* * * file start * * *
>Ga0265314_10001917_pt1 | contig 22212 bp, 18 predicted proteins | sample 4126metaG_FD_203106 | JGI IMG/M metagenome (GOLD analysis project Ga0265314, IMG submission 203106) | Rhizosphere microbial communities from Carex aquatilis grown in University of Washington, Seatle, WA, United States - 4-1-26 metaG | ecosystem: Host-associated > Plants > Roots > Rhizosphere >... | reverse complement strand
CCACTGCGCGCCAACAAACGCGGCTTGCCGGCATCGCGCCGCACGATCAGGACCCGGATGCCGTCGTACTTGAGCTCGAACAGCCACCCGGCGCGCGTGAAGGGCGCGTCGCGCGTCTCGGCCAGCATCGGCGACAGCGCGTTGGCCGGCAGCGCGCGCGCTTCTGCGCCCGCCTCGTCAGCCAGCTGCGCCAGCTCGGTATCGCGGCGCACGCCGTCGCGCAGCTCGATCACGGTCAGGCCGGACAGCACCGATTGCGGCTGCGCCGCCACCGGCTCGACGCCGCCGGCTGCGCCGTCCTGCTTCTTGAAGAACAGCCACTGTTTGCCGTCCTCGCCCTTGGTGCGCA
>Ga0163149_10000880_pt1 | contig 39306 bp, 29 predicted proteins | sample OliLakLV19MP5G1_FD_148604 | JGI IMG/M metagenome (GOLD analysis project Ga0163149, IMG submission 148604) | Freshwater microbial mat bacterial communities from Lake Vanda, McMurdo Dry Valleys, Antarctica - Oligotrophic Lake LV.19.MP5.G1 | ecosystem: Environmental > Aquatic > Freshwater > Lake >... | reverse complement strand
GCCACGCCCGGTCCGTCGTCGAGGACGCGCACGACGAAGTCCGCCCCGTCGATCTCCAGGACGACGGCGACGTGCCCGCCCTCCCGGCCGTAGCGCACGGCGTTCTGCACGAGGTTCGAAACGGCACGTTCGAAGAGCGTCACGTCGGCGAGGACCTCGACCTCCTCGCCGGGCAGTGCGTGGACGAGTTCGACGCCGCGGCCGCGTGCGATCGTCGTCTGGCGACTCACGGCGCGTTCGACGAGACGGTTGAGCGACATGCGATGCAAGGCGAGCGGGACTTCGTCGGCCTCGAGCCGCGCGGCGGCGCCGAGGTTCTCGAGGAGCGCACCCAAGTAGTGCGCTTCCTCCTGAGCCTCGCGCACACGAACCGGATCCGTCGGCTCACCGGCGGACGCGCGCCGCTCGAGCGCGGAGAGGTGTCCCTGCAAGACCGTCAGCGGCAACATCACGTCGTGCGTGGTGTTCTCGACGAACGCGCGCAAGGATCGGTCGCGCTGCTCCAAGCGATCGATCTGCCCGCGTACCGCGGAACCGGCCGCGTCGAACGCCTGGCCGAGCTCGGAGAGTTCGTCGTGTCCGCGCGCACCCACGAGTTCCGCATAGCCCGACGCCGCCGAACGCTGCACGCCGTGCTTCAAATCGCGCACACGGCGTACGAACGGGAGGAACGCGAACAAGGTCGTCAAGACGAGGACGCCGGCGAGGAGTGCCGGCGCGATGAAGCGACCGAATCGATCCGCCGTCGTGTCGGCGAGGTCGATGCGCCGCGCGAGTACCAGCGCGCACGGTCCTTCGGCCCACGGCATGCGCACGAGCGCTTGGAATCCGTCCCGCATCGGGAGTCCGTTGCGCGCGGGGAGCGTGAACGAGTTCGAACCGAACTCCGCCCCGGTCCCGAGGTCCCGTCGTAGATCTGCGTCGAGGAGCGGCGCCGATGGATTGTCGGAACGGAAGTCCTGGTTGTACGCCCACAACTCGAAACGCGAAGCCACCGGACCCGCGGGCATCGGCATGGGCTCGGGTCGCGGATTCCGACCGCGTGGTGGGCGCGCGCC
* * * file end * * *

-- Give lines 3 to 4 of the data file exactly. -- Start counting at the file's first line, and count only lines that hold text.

>Ga0163149_10000880_pt1 | contig 39306 bp, 29 predicted proteins | sample OliLakLV19MP5G1_FD_148604 | JGI IMG/M metagenome (GOLD analysis project Ga0163149, IMG submission 148604) | Freshwater microbial mat bacterial communities from Lake Vanda, McMurdo Dry Valleys, Antarctica - Oligotrophic Lake LV.19.MP5.G1 | ecosystem: Environmental > Aquatic > Freshwater > Lake >... | reverse complement strand
GCCACGCCCGGTCCGTCGTCGAGGACGCGCACGACGAAGTCCGCCCCGTCGATCTCCAGGACGACGGCGACGTGCCCGCCCTCCCGGCCGTAGCGCACGGCGTTCTGCACGAGGTTCGAAACGGCACGTTCGAAGAGCGTCACGTCGGCGAGGACCTCGACCTCCTCGCCGGGCAGTGCGTGGACGAGTTCGACGCCGCGGCCGCGTGCGATCGTCGTCTGGCGACTCACGGCGCGTTCGACGAGACGGTTGAGCGACATGCGATGCAAGGCGAGCGGGACTTCGTCGGCCTCGAGCCGCGCGGCGGCGCCGAGGTTCTCGAGGAGCGCACCCAAGTAGTGCGCTTCCTCCTGAGCCTCGCGCACACGAACCGGATCCGTCGGCTCACCGGCGGACGCGCGCCGCTCGAGCGCGGAGAGGTGTCCCTGCAAGACCGTCAGCGGCAACATCACGTCGTGCGTGGTGTTCTCGACGAACGCGCGCAAGGATCGGTCGCGCTGCTCCAAGCGATCGATCTGCCCGCGTACCGCGGAACCGGCCGCGTCGAACGCCTGGCCGAGCTCGGAGAGTTCGTCGTGTCCGCGCGCACCCACGAGTTCCGCATAGCCCGACGCCGCCGAACGCTGCACGCCGTGCTTCAAATCGCGCACACGGCGTACGAACGGGAGGAACGCGAACAAGGTCGTCAAGACGAGGACGCCGGCGAGGAGTGCCGGCGCGATGAAGCGACCGAATCGATCCGCCGTCGTGTCGGCGAGGTCGATGCGCCGCGCGAGTACCAGCGCGCACGGTCCTTCGGCCCACGGCATGCGCACGAGCGCTTGGAATCCGTCCCGCATCGGGAGTCCGTTGCGCGCGGGGAGCGTGAACGAGTTCGAACCGAACTCCGCCCCGGTCCCGAGGTCCCGTCGTAGATCTGCGTCGAGGAGCGGCGCCGATGGATTGTCGGAACGGAAGTCCTGGTTGTACGCCCACAACTCGAAACGCGAAGCCACCGGACCCGCGGGCATCGGCATGGGCTCGGGTCGCGGATTCCGACCGCGTGGTGGGCGCGCGCC